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Over the Fence

Where gardeners come to find out what's happening out in the yard.

What to Do with the Christmas Tree?

Posted by Richard Hentschel -

Taking care of a fresh holiday tree once it is up and decorated really means making sure there is plenty of water in the reservoir. However, it also means paying attention to when it needs to come down.

If you made a family event out of tree hunting at any one our local Christmas Tree Farms, your tree is much fresher and will easily last until New Year's, even if you put it up the first of the month. For other trees, the needles are likely already drying and the tree is no longer taking up any water. Those trees need to be watched carefully and any heat sources, like a lit candle, need to be kept far away for safety reasons. Older style incandescent string lights also can generate a lot of heat, so be careful of those as well.

Once the decision is made to take the tree down, you can recycle the entire tree by using cut up evergreen branches over your tender perennials in the garden or other perennials that are early spring targets for the rabbits. Spring bulbs can benefit from the protection, but not from the cold, from early rabbit feeding next spring too. Another use for those branches is decorating the outdoor pots by the front door after other holiday decorations are removed. You can use the leftover tree trunk to grow climbing peas or pole beans next spring since you cannot burn the trunk indoors in the fireplace because of all the sap. All those fallen needles under the tree in the house can be collected and added to the compost bin or pile, or scattered in the flower beds on the snow or bare ground.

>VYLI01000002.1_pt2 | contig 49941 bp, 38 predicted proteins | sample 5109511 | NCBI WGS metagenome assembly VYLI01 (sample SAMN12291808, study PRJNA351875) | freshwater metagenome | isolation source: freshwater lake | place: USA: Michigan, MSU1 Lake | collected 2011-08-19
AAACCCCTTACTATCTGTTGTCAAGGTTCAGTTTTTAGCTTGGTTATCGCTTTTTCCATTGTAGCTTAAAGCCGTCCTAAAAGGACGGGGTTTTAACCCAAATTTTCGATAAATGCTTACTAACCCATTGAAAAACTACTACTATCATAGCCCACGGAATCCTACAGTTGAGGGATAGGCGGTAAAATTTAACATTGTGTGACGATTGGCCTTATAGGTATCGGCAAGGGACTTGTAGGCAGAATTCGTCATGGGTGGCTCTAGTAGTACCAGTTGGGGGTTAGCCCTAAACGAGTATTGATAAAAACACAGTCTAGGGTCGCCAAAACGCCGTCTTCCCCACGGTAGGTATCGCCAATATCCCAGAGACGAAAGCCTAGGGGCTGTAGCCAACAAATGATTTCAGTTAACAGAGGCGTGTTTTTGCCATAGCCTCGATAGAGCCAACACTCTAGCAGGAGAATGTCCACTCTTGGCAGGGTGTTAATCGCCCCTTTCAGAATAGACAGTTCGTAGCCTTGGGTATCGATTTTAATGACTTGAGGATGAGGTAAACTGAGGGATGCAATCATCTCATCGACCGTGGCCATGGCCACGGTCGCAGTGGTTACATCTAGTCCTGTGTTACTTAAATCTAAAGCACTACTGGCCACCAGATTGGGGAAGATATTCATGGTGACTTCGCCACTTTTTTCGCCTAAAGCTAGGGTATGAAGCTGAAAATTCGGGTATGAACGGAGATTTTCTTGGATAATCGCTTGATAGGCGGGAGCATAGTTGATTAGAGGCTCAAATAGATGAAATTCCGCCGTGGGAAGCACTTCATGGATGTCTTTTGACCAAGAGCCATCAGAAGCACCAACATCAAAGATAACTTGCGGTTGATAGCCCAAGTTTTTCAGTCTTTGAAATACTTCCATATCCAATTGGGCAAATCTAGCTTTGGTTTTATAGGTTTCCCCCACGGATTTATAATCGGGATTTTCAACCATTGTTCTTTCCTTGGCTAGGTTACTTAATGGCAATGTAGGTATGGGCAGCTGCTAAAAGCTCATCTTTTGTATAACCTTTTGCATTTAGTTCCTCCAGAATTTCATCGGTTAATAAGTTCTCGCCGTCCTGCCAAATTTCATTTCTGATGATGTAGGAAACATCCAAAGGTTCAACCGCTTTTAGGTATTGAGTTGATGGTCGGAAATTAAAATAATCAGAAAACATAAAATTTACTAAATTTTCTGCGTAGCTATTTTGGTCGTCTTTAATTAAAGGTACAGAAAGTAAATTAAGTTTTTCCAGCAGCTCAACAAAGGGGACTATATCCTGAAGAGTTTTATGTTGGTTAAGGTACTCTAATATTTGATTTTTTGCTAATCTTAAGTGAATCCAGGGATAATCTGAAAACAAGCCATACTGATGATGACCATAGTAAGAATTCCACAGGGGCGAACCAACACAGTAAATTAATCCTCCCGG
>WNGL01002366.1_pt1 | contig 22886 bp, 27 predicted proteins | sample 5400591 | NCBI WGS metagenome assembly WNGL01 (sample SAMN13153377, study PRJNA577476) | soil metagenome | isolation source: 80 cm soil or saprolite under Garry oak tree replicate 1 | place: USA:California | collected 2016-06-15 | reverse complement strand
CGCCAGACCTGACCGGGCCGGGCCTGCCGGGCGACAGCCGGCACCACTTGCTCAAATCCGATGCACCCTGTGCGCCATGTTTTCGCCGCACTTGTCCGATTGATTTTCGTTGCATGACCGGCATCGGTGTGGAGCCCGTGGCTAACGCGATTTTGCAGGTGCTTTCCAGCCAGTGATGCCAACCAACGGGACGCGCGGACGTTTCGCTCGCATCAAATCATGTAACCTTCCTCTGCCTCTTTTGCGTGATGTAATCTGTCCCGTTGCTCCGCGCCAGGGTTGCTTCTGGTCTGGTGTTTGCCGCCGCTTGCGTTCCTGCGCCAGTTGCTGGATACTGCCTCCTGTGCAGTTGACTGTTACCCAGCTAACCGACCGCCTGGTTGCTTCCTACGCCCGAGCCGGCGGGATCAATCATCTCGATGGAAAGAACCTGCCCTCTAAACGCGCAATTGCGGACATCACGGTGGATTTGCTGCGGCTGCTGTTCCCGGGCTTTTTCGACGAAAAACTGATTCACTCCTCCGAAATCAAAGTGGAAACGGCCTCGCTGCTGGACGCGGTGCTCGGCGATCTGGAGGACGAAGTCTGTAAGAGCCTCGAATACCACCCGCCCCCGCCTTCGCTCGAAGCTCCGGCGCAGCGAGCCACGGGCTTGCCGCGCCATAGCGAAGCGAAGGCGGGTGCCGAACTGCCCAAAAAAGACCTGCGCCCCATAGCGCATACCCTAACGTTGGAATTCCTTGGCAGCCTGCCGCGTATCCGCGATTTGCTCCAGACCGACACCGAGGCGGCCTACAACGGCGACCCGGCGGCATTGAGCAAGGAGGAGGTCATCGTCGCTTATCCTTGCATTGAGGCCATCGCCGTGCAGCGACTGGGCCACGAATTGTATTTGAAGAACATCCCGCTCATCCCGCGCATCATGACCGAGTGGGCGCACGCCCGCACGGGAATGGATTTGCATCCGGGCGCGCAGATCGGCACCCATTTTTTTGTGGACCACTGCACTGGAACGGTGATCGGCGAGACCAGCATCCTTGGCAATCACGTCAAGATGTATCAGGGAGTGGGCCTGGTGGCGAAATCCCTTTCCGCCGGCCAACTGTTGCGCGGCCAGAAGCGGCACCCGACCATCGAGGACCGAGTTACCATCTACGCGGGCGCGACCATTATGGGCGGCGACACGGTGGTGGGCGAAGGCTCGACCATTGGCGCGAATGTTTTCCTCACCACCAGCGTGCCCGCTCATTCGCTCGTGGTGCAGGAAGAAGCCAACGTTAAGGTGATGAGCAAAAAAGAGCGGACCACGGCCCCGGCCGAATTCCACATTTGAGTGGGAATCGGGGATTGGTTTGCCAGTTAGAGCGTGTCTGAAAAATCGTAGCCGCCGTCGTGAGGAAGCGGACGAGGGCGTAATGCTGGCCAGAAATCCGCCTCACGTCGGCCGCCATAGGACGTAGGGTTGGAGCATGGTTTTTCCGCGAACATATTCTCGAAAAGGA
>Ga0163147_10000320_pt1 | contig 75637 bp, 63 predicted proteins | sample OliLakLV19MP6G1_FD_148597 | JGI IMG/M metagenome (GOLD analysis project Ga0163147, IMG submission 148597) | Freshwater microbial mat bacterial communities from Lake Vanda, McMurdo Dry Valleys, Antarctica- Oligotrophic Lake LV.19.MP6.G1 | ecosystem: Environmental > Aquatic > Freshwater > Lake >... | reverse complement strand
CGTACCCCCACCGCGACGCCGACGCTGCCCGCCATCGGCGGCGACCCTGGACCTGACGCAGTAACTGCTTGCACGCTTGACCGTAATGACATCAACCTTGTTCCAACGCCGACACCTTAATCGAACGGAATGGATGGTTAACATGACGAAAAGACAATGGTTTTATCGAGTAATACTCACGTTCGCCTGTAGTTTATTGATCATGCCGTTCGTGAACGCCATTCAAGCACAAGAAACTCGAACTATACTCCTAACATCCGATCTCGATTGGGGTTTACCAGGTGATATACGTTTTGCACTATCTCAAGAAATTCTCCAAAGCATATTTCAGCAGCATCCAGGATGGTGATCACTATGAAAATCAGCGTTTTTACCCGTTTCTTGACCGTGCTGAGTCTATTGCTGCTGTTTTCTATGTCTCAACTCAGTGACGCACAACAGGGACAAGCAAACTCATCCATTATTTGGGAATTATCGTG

If you want to leave the tree whole, tie it to another tree or other structure, and it will provide shelter for the birds, especially if you feed the birds in your yard. An interesting project for the kids over the holiday break and into January and February is to make edible decorations for the tree that benefit the birds. Pinecones covered with peanut butter, strings of popcorn and fresh cranberries are easy ones. Making suet balls to place in the tree is welcomed by the larger birds.

While not exactly related to the Christmas tree, your other holiday gift plants should be recycled as well via the compost pile or bin. While poinsettias can last many weeks indoors, most of them did not receive regular watering or enough light to continue to look good. Paper whites is another holiday plant that is not expected to be kept. Some that should be kept are amaryllis, Thanksgiving and Christmas Cacti, and cyclamen. The cacti can be grown outdoors in their pots for the summer and will re-bloom for us during the holiday season. Amaryllis can be planted directly in the ground and dug up before frost, trimming the tops away and stored until January or February. When repotted indoors and they will then re-bloom as well.



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